ok, set '{(not x)} makes no sense, you want #{'(not x)}


'#{(not x)} also works, it'll quote the entire set instead of the specific element but in this case they're the same thing

Nazar Trut21:09:46

So i should be returning #'{a} for example


those are equivalent to #{(quote a)} and (quote #{a}) respectively


#'{ is not valid syntax


the syntax for a set is #{ elements.. }


so you can use ' either in front of the whole set to quote all the values in the set, or in front of an element in the set

Nazar Trut21:09:58

Ok thanks for the information, I will apply that to my code rn

Nazar Trut21:09:47

hmm now im getting "cond requires an even number of forms"

Nazar Trut21:09:52

(def second-test '(not (not a)))
(def third-test '(not (not (and a b))))
(def fourth-test '(not (not (not (not c)))))
(defn not-elmination
    (= second-test expression)  #{'a}
    (= third-test expression) #{'(and a b)}
    (= fourth-test expression) #{'(not (not c))}
    :else set '#{})



@ntrut Parentheses are important in Clojure and mean "function call" (in general) so set '{} is two unrelated expressions but (set '{}) would be a function call -- and would call set on '{}


:else set '#{}is wrong


(because it is three separate expressions)

Nazar Trut21:09:41

Sorry, its hard getting used to clojure, just recently starting learning it in one of my classes


No worries. Lisps are always a bit tricky to get used to.


And it also depends what languages you're used to.


In Java or similar: obj.method(arg) In Clojure (method obj arg)

Nazar Trut21:09:21

Defiantly not used to this, I code in Java/C/Pyhon

Nazar Trut21:09:34

New territory for me here

parens 9
Nazar Trut21:09:59

What is wrong with my else?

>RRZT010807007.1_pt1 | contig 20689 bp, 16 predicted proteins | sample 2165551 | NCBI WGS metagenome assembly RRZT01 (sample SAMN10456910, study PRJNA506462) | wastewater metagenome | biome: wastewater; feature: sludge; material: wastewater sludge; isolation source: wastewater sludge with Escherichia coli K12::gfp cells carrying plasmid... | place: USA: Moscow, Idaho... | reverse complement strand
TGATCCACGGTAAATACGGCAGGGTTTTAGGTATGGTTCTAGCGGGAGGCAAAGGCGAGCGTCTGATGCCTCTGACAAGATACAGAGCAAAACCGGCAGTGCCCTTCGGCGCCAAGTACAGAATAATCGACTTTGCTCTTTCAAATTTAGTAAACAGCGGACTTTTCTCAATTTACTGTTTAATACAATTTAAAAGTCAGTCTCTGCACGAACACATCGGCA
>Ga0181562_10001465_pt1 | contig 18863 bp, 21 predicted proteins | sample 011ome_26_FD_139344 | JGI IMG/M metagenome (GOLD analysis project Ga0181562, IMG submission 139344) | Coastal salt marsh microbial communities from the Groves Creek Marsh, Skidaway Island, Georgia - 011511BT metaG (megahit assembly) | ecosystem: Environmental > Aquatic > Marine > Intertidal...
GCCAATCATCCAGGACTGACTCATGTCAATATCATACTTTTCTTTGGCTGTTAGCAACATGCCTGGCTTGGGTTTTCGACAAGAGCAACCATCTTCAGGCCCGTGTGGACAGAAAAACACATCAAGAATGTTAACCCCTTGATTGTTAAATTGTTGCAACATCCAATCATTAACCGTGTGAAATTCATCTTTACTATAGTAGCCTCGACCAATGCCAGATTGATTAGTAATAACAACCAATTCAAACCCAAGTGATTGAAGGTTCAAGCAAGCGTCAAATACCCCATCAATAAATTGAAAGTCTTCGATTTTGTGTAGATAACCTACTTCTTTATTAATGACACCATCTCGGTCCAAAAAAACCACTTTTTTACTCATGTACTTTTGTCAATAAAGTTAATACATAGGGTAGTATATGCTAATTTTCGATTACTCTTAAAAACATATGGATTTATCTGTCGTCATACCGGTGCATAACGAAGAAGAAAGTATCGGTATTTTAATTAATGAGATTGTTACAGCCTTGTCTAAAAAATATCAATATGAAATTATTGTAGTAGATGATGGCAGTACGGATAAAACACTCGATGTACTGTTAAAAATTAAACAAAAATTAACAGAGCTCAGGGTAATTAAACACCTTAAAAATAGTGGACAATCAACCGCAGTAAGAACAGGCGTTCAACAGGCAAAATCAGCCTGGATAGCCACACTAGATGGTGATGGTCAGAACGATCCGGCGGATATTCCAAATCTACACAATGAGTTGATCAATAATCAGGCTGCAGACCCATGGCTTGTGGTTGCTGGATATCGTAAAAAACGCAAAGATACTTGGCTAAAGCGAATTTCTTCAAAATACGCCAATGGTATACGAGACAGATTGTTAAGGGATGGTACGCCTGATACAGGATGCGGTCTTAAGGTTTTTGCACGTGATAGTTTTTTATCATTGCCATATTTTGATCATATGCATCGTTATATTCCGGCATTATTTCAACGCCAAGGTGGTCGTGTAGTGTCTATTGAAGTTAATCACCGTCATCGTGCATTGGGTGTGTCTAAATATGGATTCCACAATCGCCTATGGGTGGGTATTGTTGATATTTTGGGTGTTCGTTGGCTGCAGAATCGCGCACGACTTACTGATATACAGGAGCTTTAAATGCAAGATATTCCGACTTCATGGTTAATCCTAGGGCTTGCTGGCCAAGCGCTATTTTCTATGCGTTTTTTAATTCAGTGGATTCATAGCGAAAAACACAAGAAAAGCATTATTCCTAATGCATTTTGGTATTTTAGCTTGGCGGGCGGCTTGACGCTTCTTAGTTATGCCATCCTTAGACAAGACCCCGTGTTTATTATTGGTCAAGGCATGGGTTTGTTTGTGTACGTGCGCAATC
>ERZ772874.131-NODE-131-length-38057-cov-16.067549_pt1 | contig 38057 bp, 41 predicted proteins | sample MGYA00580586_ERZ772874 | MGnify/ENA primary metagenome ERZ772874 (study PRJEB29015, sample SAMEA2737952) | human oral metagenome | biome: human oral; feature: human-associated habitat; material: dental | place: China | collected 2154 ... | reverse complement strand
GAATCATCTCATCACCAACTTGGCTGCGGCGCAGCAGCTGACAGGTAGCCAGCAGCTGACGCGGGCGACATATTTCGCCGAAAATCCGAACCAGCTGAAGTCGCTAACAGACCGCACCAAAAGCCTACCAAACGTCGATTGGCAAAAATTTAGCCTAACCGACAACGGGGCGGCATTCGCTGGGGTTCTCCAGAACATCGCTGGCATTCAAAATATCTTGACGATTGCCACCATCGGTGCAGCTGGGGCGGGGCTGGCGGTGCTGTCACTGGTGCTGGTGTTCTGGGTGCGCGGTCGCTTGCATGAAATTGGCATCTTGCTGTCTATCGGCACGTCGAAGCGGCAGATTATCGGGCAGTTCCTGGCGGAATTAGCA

:else expresssion but you have :else a-function an-empty-set


(also, you can just use #{} as an empty set. there are no forms in it that you are quoting)

Nazar Trut21:09:46

Yep using #{} fixed my else problem and now my program works

Nazar Trut21:09:48

thanks people


Regarding the infer-externs cljs compiler option: Are you intended to move the generated externs in inferred_externs.js to a file that you use for advanced compile? Or is it supposed to be enough to use type hinting and infer-externs when you use advanced compile?


I think I found the answer

Simply add a new compiler option :infer-externs true to your compiler config. Now when you build your project you will get a new file in your :output-dir named inferred_externs.js. When you do an advanced build, this externs file will be used.
So, your inferred_externs should be in the :output-dir of your advanced build. Therefore, you might need to check it in to source control


@mitchell_clojure If no one answers here, you might try #clojurescript -- I'm not sure how many active folks here are familiar with ClojureScript compilation issues.


Thanks Sean! Hard to know sometimes if I am missing something simple sometimes


if i have an defrecord instance, is there a simple way to create a new one with just one value substituted, sort of like update-in does for maps?

Alex Miller (Clojure team)23:09:57

you can use update

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Alex Miller (Clojure team)23:09:44

user=> (defrecord Point [x y])
user=> (def r (->Point 1 2))
user=> (update r :x inc)
#user.Point{:x 2, :y 2}
user=> (assoc r :x 10)
#user.Point{:x 10, :y 2}